We see here in Daily Kos the stories of our friends, our compatriots, our companions who are gay.
I find them incredibly brave. I wonder how I would respond and react if I were gay … would I have the nerve to come out, to be open about myself and my sexuality. For me, the answer “yes” is not so obvious it seems.
Barney Frank is one who came out in 1987, AIDS was epidemic and gays were closeted.
Today’s Boston Globe has a very nice article on Congressman Frank, and his story. Why did he come out?
Frank’s sexuality was not news to the Globe reporters in Washington. But newspapers would out someone only in one of two circumstances: He volunteered the information, or he was caught in a gay scandal. “The problem with that,” Frank said, “was that the only people who came to be known as gay were the people who had done something wrong.”
In March, when he announced his retirement, I thought I would write an email to him thanking him for his service, and congratulating him on his upcoming marriage. I went to his web site and found I had to lie. I live in Massachusetts, but am not a constituent of his. So I had to find a zip code that would let me send him an email. [I can only imagine why he limits email this way]. His web site stated that he makes no promises that he would respond.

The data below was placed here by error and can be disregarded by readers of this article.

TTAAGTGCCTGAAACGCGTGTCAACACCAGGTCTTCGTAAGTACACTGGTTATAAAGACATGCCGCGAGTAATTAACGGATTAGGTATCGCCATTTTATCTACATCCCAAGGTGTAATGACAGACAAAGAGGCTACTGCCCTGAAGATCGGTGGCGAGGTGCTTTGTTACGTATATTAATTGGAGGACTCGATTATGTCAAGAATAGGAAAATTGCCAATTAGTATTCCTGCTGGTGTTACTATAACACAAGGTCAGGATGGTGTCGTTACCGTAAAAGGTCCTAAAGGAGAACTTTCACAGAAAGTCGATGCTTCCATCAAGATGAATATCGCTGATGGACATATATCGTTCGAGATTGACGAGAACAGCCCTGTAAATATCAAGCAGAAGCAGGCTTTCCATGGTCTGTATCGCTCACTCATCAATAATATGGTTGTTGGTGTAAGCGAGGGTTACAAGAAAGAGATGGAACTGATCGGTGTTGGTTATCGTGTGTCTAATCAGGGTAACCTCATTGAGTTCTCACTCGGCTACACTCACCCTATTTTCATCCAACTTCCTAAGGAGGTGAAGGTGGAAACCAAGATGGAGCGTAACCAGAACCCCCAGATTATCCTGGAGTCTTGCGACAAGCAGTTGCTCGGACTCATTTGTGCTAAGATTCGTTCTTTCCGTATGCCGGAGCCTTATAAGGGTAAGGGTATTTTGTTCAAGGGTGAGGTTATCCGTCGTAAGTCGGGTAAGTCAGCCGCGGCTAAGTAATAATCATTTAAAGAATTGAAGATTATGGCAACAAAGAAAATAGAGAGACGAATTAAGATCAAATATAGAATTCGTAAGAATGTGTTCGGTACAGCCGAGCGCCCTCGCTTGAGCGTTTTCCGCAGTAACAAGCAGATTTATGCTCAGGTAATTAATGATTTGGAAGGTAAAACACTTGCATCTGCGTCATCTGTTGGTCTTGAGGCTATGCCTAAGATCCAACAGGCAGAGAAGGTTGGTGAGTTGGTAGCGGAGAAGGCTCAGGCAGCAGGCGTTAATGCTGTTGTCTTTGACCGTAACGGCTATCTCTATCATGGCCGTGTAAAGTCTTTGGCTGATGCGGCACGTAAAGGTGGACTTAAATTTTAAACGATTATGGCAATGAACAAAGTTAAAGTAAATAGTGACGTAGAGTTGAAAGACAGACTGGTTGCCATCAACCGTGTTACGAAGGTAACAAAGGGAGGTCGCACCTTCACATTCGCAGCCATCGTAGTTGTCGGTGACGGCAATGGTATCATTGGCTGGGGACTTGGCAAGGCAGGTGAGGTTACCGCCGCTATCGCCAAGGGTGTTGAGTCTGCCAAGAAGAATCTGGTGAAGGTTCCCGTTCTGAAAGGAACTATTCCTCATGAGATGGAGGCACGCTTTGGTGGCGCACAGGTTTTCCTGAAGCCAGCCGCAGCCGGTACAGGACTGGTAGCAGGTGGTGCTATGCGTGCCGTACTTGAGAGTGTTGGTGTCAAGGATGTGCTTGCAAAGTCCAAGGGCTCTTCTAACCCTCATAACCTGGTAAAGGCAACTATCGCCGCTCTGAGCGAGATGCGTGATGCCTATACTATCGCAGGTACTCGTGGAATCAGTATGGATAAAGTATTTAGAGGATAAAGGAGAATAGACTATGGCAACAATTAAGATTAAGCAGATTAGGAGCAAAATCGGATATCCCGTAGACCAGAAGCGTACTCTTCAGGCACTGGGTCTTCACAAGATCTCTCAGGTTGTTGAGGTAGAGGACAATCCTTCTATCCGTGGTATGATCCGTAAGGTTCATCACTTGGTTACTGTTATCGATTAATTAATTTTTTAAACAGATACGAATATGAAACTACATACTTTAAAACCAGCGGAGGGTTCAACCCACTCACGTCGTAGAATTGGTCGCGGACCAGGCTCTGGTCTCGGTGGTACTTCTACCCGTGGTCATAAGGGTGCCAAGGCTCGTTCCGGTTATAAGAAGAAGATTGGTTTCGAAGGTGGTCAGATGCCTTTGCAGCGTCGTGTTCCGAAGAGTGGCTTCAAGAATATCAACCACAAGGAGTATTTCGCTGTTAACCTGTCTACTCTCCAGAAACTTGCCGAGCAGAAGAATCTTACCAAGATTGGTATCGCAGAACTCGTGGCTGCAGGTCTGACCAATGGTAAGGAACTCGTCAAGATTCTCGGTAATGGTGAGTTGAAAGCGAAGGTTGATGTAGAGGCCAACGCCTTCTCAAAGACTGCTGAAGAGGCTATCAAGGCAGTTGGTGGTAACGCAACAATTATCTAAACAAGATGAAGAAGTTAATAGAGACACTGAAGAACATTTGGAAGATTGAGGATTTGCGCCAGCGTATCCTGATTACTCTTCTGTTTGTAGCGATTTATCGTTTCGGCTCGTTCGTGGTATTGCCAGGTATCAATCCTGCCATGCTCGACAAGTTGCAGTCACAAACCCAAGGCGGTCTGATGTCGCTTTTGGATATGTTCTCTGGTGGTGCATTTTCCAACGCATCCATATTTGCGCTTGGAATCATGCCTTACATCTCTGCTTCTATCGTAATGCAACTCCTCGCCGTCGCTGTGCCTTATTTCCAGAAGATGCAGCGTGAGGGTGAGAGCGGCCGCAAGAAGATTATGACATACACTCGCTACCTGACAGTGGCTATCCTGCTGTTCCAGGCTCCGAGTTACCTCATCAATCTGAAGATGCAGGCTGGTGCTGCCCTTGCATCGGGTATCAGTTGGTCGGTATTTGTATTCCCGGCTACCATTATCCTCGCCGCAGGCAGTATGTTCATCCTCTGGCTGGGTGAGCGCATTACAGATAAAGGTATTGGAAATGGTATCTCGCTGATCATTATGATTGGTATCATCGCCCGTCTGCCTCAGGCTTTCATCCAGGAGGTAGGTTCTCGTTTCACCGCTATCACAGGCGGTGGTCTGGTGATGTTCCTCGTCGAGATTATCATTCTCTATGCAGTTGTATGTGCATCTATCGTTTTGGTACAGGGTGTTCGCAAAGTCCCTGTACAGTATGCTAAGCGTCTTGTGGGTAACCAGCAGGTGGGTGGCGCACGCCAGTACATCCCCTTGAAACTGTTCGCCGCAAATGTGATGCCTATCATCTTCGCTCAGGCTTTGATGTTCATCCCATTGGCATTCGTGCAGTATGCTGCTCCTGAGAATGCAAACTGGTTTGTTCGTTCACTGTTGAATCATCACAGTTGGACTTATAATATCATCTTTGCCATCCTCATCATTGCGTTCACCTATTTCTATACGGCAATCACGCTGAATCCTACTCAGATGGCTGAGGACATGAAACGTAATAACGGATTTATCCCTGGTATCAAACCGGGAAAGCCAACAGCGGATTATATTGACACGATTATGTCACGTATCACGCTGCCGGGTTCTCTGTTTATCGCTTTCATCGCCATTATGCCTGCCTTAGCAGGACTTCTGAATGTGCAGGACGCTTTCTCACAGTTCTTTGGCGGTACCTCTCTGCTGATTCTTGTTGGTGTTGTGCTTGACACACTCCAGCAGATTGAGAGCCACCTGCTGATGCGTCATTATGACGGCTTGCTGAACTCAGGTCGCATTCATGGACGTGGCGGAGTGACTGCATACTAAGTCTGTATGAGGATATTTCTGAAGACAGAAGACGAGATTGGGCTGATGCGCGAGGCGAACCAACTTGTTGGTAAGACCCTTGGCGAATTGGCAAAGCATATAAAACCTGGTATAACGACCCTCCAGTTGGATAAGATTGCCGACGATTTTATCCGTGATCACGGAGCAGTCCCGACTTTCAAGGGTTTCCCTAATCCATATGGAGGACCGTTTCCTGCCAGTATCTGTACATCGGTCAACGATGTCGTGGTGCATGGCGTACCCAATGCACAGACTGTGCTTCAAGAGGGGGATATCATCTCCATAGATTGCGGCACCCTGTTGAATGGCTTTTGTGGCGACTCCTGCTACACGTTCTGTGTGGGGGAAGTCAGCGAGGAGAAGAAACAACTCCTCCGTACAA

But I did receive a note from him, saying “Jim and I very much appreciate your good wishes on our forthcoming marriage. We're very happy, and the graciousness of so many others has added to that happiness. Thank you for being part of a very nice time in both of our lives.”
Congressman Frank, thank you for being part of an important time in all of our lives. And I wish you nothing but joy in your marriage and life together with Jim.
p.s. I believe the Globe has a firewall in place. I hope you can find a way in to read the entire article.